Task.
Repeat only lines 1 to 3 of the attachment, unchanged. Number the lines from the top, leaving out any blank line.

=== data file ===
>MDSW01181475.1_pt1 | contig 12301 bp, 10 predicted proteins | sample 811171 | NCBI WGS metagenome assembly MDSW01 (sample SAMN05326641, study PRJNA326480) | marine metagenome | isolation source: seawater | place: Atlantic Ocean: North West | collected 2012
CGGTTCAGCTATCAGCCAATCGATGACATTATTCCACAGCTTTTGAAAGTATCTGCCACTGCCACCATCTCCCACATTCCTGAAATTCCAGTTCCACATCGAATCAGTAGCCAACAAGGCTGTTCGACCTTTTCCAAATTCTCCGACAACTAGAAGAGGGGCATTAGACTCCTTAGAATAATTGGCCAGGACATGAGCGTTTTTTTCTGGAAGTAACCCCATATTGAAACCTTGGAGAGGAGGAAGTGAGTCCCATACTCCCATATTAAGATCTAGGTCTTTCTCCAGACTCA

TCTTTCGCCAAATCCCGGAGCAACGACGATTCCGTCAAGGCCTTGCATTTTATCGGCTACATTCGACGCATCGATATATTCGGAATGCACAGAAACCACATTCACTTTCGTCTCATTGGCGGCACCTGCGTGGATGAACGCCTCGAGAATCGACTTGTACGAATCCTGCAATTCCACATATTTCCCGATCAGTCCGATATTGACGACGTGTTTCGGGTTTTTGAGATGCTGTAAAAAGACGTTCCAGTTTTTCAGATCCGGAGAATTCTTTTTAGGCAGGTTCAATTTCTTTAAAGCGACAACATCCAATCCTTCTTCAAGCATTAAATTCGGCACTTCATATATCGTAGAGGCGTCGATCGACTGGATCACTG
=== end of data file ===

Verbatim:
>MDSW01181475.1_pt1 | contig 12301 bp, 10 predicted proteins | sample 811171 | NCBI WGS metagenome assembly MDSW01 (sample SAMN05326641, study PRJNA326480) | marine metagenome | isolation source: seawater | place: Atlantic Ocean: North West | collected 2012
CGGTTCAGCTATCAGCCAATCGATGACATTATTCCACAGCTTTTGAAAGTATCTGCCACTGCCACCATCTCCCACATTCCTGAAATTCCAGTTCCACATCGAATCAGTAGCCAACAAGGCTGTTCGACCTTTTCCAAATTCTCCGACAACTAGAAGAGGGGCATTAGACTCCTTAGAATAATTGGCCAGGACATGAGCGTTTTTTTCTGGAAGTAACCCCATATTGAAACCTTGGAGAGGAGGAAGTGAGTCCCATACTCCCATATTAAGATCTAGGTCTTTCTCCAGACTCA

TCTTTCGCCAAATCCCGGAGCAACGACGATTCCGTCAAGGCCTTGCATTTTATCGGCTACATTCGACGCATCGATATATTCGGAATGCACAGAAACCACATTCACTTTCGTCTCATTGGCGGCACCTGCGTGGATGAACGCCTCGAGAATCGACTTGTACGAATCCTGCAATTCCACATATTTCCCGATCAGTCCGATATTGACGACGTGTTTCGGGTTTTTGAGATGCTGTAAAAAGACGTTCCAGTTTTTCAGATCCGGAGAATTCTTTTTAGGCAGGTTCAATTTCTTTAAAGCGACAACATCCAATCCTTCTTCAAGCATTAAATTCGGCACTTCATATATCGTAGAGGCGTCGATCGACTGGATCACTG